- Explore how the growth of Canadian media and broadcasting can utilize labels of ‘multiculturalism’ and ‘diversity’ that it is already associated with to create a Canadian content as distinct as that of its American counterpart by heavily capitalizing on content that it is entitled to, such as hockey, Canadian artists, and domestically produced shows.
- consider the current Canadian broadcasting ecosystem in relation to that of the United States by taking an in-depth look at the American Federal Communications Commission (FCC) along with roles of the CRTC, foreign content quotas specified in the Broadcasting Act and regulations regarding public/private funding.
- Understanding how each of these regulations affect the freedom and ease of production for both small-scale independent and corporately supported projects
- Assess why Canadian Media’s current regulatory structures upon which the broadcasting ecosystem is built upon are growing at a slower rate than would be ideal (assess against American/Hollywood media successes)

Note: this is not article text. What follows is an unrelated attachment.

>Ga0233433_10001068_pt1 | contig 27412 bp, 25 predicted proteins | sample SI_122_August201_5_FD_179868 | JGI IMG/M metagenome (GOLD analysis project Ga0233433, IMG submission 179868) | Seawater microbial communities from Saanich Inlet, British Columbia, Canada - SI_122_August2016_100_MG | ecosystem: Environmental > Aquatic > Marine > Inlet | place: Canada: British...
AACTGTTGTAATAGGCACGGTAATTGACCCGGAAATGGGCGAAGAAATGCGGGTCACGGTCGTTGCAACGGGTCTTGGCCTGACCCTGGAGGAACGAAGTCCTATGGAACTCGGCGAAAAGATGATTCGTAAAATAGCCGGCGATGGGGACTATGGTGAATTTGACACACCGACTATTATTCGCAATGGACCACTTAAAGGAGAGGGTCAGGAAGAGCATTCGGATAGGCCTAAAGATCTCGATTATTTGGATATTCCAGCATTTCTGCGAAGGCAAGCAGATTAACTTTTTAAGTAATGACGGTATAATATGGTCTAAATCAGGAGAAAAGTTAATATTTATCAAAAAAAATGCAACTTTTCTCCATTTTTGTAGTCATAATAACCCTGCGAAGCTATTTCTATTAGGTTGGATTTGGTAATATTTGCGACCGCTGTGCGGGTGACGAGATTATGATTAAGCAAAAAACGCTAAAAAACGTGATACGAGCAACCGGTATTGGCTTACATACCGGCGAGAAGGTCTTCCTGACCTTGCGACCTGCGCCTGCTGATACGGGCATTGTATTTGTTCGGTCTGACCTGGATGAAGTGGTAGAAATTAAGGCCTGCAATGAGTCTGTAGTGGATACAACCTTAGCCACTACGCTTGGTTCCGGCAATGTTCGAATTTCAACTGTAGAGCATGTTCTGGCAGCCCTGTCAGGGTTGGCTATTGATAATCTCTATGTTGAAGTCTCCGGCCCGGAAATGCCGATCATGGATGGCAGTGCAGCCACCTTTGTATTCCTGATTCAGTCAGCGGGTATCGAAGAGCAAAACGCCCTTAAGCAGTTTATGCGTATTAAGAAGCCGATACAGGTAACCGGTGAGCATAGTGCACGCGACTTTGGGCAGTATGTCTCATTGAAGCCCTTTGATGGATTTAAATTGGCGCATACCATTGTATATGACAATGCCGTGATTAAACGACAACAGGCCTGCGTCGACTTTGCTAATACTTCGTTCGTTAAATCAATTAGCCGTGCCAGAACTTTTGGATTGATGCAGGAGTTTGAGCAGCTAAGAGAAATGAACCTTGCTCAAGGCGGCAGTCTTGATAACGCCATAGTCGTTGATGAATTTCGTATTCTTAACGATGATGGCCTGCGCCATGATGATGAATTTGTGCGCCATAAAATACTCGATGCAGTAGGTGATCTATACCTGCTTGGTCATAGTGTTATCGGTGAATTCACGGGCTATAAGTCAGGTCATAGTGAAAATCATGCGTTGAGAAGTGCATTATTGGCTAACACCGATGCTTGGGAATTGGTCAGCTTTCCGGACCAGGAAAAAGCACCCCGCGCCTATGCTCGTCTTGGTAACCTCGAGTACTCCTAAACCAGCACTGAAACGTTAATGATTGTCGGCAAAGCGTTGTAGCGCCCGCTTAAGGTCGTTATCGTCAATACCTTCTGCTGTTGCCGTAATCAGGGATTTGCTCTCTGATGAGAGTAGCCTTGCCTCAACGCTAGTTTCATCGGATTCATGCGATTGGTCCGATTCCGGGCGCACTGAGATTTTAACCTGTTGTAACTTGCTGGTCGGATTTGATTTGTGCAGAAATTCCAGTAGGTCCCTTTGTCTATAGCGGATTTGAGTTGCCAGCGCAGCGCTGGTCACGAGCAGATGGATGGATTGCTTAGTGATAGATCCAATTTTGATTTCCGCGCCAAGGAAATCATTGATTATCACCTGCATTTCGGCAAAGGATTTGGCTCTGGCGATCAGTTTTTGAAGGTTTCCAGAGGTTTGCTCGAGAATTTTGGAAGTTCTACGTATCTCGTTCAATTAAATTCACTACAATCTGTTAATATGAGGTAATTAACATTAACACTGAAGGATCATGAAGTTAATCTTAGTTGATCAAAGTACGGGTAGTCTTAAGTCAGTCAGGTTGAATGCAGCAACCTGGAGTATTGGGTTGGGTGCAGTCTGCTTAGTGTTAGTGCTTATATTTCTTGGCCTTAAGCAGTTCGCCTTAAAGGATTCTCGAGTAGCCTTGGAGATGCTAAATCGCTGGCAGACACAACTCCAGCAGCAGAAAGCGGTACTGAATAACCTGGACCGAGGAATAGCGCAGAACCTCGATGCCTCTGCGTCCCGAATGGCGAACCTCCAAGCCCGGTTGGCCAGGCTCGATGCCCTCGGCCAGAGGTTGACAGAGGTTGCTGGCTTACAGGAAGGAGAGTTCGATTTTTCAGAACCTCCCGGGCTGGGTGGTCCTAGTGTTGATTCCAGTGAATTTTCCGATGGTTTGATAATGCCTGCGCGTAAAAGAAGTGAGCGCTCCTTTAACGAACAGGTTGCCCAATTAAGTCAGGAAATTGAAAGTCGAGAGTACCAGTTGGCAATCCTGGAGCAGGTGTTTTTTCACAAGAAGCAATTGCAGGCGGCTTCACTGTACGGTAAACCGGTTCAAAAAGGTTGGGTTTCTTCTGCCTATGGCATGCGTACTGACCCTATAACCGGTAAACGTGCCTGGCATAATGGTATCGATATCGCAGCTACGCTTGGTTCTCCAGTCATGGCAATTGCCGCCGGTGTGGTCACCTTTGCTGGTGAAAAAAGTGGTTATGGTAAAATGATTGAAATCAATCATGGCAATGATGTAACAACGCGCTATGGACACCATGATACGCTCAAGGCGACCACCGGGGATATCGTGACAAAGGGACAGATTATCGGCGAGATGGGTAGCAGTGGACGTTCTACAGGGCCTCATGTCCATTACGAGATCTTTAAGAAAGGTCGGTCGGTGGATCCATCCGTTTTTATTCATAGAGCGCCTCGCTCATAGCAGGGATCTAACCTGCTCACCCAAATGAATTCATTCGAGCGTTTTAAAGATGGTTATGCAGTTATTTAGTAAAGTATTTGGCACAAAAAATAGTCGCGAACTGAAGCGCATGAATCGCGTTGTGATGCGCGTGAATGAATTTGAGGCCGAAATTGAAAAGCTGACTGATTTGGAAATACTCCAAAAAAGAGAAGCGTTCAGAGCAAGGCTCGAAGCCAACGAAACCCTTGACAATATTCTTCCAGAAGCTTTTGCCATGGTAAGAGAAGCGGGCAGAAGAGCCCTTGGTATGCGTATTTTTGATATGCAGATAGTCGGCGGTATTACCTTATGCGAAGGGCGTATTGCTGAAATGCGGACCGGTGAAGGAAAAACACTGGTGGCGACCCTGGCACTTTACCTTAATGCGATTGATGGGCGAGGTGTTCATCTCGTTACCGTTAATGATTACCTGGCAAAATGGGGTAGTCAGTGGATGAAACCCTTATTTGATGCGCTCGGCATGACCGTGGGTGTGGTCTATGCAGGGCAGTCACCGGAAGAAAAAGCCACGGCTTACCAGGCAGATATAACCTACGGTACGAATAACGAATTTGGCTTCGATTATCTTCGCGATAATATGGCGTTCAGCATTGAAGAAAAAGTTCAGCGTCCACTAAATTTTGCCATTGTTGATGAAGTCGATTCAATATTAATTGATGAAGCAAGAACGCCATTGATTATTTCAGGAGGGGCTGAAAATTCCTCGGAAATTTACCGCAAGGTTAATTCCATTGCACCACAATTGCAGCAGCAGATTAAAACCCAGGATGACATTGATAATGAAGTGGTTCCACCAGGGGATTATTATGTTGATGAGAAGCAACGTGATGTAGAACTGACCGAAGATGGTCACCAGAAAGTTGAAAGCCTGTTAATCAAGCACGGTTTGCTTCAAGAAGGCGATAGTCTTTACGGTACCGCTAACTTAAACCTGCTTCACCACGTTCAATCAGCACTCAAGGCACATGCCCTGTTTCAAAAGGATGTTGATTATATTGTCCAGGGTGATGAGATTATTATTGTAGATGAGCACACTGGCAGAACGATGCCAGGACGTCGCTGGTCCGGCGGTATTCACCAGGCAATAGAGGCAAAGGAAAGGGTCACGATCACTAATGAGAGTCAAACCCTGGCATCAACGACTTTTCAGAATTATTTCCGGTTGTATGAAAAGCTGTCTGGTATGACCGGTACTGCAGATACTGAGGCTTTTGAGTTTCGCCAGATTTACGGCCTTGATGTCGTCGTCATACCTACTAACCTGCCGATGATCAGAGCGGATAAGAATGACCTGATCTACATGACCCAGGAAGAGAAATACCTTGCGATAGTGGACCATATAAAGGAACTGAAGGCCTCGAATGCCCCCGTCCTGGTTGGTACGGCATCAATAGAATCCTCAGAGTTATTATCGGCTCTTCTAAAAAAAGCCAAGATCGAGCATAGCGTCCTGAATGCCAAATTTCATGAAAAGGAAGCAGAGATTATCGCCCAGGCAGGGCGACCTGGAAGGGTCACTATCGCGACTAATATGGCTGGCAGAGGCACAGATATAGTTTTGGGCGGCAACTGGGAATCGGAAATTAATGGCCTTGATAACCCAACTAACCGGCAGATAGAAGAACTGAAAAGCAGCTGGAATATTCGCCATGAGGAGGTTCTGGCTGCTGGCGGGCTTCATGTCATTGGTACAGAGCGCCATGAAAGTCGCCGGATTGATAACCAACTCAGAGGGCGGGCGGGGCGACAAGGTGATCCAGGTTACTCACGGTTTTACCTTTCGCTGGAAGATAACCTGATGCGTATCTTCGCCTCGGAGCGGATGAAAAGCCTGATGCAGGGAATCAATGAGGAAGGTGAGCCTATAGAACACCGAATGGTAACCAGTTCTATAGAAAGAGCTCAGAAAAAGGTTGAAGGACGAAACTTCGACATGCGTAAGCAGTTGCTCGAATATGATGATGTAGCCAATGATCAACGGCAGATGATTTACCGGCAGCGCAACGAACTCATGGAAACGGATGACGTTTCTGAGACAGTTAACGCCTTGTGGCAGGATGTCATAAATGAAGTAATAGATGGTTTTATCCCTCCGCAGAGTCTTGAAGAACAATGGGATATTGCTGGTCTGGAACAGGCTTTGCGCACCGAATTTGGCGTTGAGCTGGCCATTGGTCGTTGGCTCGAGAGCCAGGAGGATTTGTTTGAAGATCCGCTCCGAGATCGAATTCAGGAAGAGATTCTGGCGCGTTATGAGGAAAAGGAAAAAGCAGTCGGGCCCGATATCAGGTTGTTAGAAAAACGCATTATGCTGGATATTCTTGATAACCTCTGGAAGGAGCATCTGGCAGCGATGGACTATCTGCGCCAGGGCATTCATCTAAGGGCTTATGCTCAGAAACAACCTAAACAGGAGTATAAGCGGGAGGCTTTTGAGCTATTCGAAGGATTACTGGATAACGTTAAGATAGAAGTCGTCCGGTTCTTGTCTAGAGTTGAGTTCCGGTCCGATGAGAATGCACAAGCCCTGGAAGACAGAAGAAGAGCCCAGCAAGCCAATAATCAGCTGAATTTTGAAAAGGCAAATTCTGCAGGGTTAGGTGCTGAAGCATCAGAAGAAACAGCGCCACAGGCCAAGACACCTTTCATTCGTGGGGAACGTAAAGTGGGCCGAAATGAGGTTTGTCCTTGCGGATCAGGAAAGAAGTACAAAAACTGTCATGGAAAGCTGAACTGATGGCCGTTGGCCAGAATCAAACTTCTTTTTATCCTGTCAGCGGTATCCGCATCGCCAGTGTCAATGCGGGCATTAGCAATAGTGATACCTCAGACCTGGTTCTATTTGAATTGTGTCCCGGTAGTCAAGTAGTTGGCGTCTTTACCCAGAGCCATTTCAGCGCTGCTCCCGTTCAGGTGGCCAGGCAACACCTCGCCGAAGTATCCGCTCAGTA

leep paralysis appears to be a sleep disorder that has existed for hundreds of years and in multiple cultures. The first presumed recorded instance of sleep paralysis dates to ancient Samira (Jalal & Hinton, 2015). Recordings of sleep paralysis have been found in many distinct cultures since then, appearing in stories from Ancient Egypt to a Dutch captain’s log in 1664 (Cox, 2015) This gives sleep paralysis the general appearance of being a universal mental disorder. However, because researchers focus primarily on examining sleep paralysis as a modern-day affliction, little research has been conducted on sleep paralysis in non-western cultures. Even fewer studies compare the symptoms of sleep paralysis in different populations to find any variance or similarities. With other mental disorders manifesting themselves in separate ways across cultures, it may not be correct to assume that sleep paralysis is experienced in a universal manner. It is possible that what a culture believes about mental disorders has the possibility to change how the mental disorder manifests itself. Methods Several studies conducted separately are reviewed and compared to each other. The studies were chosen as representative samples of distinct cultures within different countries. All but two studies were conducted upon university-aged students. The studies were read in depth, annotated, and analyzed. A list of repeating symptoms of sleep paralysis was created and used to critically evaluate the sources as a reliable way to contrast and compare the instances of the sleep disorder. Results Overall, it was found that sleep paralysis occurs consistently across cultures despite wildly varying belief systems. Common systems include pressure upon the chest, inability to move, inability to speak, hallucinations, and the impression of an intruder within the room. However, rates of hallucinations, trouble breathing, and fatalities were linked to cultures that had been taught to fear incidents of sleep paralysis as a spiritual attack.>GET ANSWER